Fire station No. 8 isn't just a building revitalization, but an entire company rebranding with David Clark Design and Laura Crouch/Writing Services joining forces to become Station8. The two have worked together for 22 years, though they were technically separate entities, and this will be an official union of the two into a full service advertising agency. Station8 will offer services such as advertising, branding, digital and print design, logos, promotions and other marketing services. David Clark has been part of the Tulsa marketing and advertising scene for more than two decades. He has several honors and awards including national, regional, and local Addy Awards, Graphex Awards, DSVC Awards, Art Directors Club of Denver and Rx Club Show. David has also been published in several issues of Graphis, Rockport, and Logo Lounge as well as being published in How Magazine. Laura Crouch has a background in writing and brand development. She has 24 years of experience as a writer, copywriter, and will be co-owner of Station8 Advertising. Laura specializes in branding and marketing communications which includes slogans, brochure and sales materials, tradeshow marketing, packaging and similar advertising communications.
Established in 1996, James P. Boswell, Architect has designed bank facilities, restaurants, and offices to name a few. Specifically, the firm has designed Wolfgang Puck, The Cherry Street Market, and Ninde Funeral Home. The firm offers services such as preliminary design, site analysis, architecture, interior design, landscape design, and construction management.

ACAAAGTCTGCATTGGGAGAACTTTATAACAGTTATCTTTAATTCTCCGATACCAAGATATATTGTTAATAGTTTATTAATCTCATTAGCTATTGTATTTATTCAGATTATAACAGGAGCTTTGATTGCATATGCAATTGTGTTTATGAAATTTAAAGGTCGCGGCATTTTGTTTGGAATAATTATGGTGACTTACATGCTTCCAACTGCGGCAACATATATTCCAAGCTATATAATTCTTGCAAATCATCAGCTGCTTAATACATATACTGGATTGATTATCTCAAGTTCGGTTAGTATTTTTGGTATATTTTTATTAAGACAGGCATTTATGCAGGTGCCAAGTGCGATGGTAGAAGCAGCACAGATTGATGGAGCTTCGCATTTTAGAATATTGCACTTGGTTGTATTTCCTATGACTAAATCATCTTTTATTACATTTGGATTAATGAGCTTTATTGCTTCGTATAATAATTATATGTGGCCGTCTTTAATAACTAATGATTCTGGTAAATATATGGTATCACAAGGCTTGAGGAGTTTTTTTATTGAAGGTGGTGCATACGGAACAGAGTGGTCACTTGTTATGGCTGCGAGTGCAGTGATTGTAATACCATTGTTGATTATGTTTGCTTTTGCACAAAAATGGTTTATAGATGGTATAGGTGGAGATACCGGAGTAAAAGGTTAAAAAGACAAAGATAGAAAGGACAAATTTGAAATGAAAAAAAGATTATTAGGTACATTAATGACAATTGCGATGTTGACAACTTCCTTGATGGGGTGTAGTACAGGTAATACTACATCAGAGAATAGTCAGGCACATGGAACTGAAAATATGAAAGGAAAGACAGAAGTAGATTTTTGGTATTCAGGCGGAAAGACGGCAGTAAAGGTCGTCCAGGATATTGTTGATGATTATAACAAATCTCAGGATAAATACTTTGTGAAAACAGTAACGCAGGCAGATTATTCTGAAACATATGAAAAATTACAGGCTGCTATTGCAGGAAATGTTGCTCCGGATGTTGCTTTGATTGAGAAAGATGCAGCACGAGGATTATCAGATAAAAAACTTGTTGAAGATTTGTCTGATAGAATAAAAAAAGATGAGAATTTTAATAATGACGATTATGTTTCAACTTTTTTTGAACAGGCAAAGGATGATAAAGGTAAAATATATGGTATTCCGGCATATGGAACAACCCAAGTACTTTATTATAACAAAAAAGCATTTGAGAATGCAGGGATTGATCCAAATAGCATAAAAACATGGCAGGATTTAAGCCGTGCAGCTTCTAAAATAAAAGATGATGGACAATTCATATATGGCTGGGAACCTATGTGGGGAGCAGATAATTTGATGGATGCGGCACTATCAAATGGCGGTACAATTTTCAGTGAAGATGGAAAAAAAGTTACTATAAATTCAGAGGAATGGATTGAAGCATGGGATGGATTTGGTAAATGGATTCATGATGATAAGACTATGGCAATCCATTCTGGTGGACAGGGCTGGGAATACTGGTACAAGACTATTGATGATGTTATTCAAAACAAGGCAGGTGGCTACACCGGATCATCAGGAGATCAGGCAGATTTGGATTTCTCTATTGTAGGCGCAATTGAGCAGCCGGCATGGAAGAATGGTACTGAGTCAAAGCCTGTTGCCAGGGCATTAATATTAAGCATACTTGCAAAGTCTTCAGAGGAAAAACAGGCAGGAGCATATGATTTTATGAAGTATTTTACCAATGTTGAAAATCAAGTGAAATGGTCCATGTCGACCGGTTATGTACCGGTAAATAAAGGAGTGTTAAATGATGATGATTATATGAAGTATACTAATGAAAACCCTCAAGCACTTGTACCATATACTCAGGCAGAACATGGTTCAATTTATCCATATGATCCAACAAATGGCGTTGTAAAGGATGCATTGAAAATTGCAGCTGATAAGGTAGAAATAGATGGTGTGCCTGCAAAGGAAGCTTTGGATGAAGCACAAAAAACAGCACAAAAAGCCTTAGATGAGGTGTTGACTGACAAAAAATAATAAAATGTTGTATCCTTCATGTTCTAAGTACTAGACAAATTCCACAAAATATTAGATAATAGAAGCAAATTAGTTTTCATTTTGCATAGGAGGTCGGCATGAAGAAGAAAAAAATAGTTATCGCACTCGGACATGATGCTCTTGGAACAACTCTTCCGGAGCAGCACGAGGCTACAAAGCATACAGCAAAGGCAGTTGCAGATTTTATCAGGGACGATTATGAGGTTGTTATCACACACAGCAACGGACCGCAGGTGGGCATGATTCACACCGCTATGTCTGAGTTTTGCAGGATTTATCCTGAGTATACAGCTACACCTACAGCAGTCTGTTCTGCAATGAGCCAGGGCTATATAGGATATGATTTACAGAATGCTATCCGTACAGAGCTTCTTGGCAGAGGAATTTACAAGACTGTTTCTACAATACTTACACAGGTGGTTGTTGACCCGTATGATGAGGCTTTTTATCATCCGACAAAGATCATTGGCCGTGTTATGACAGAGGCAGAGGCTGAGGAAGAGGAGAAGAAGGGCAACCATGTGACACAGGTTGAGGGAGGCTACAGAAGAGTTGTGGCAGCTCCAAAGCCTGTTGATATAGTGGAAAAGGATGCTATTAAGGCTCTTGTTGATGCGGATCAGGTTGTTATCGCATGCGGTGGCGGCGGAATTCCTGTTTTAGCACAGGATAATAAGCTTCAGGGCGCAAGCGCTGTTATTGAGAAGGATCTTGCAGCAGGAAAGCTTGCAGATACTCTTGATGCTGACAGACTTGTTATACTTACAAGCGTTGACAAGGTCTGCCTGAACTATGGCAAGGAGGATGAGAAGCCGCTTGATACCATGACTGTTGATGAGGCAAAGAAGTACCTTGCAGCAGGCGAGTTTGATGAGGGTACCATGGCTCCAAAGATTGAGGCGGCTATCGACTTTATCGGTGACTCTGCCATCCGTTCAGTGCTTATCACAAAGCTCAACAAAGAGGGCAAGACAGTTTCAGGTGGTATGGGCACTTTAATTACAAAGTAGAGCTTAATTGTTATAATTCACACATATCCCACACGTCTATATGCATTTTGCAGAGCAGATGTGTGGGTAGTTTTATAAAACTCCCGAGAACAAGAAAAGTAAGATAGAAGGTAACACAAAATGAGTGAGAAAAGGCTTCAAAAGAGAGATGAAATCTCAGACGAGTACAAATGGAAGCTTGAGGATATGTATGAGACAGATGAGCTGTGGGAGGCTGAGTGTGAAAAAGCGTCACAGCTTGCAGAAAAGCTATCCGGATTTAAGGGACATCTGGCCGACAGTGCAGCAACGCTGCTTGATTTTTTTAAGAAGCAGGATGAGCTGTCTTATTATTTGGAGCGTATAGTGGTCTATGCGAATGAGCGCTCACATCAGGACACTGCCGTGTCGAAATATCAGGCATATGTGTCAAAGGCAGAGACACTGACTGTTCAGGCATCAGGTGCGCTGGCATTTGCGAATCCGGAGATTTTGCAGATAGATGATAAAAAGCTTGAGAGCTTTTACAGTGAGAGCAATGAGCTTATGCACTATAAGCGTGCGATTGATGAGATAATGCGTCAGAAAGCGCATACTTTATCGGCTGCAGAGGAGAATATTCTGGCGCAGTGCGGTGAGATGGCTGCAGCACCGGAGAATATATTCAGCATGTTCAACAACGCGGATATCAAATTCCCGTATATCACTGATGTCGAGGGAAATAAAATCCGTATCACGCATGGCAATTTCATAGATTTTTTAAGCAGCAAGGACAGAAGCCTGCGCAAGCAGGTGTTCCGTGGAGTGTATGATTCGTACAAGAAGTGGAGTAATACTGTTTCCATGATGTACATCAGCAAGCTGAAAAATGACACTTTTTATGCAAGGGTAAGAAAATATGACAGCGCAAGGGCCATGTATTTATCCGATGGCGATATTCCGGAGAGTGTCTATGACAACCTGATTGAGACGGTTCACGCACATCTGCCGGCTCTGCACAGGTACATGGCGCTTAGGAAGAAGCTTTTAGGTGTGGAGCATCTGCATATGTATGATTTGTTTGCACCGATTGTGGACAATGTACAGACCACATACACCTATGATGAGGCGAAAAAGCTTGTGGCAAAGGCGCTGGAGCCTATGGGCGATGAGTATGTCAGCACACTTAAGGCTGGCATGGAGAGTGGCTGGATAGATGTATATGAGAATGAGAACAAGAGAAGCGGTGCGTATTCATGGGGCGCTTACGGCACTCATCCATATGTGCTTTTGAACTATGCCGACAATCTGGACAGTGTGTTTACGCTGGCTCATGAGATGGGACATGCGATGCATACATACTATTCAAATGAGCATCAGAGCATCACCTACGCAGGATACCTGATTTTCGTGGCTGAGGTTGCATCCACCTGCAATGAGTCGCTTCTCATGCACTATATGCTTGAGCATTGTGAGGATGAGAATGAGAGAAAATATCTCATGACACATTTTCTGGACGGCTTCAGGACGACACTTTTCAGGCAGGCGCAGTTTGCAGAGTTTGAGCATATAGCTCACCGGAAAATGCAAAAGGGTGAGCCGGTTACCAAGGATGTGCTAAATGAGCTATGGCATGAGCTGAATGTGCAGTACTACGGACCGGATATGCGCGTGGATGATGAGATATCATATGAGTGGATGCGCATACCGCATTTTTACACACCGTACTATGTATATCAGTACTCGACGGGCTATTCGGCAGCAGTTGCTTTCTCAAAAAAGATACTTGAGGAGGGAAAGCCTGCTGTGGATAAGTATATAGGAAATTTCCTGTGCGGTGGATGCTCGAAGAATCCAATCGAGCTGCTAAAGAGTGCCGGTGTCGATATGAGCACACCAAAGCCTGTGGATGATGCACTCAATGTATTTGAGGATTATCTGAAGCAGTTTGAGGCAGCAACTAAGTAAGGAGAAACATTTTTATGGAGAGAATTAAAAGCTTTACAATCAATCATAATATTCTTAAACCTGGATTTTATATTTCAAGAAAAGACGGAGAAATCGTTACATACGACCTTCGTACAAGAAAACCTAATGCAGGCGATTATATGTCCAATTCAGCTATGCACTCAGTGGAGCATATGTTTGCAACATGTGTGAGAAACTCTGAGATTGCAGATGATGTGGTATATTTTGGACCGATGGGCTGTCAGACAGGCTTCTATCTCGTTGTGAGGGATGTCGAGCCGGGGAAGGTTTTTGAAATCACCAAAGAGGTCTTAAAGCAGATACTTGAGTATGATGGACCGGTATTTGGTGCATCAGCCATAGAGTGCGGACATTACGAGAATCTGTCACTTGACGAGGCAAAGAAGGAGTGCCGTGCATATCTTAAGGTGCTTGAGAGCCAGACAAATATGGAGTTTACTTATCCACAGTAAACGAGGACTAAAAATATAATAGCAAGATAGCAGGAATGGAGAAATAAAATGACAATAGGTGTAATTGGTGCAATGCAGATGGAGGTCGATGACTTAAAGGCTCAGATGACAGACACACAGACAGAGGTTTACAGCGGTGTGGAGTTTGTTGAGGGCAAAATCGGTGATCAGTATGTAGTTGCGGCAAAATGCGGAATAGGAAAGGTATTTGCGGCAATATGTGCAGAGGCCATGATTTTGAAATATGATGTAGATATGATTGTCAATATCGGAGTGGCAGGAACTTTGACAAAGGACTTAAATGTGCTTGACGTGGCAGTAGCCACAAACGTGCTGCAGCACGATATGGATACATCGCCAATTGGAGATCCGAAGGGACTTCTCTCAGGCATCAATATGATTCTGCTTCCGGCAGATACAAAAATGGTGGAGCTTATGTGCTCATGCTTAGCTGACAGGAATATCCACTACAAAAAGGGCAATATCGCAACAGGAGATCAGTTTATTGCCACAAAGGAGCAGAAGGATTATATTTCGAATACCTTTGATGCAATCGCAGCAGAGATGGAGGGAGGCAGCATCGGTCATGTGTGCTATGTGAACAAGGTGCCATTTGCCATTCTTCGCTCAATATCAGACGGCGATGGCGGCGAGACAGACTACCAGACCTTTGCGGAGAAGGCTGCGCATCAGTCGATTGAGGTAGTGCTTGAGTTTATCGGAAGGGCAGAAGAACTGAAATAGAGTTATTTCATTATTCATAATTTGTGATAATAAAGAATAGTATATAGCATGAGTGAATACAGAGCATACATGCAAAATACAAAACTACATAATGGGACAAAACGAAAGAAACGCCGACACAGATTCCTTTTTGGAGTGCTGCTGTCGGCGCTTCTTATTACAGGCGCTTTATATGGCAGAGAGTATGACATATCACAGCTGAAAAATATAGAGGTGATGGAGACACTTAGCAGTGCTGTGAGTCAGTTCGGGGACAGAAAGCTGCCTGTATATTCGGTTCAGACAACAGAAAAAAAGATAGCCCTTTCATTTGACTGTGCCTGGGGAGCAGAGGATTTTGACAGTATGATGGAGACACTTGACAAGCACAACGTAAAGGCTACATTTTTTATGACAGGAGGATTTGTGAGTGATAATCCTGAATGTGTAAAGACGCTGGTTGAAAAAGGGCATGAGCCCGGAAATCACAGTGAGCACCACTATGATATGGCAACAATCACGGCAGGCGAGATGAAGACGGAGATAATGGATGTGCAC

Currently, fire station No. 1 at 411 South Frankfort Ave. is for sale in the same spirit of renewal and remembrance that has caught on in Tulsa. Tulsa is becoming aware of the importance of history, from the memorialization of the 1921 race riot to the revitalization projects to the Dust Bowl books and TV specials.
Tulsa is home to amazing Art Deco buildings like the Philtower, the Mid-Continent Tower, and Boston Avenue Methodist Church. The movement to preserve Tulsa's history is ongoing and growing in strength. At this moment, there are many small neighborhood projects underway to ensure that all of Tulsa's rich history doesn't turn to dust. As all of these projects come to fruition, Tulsa is becoming a shining gem of old and new that all Tulsans can be proud of.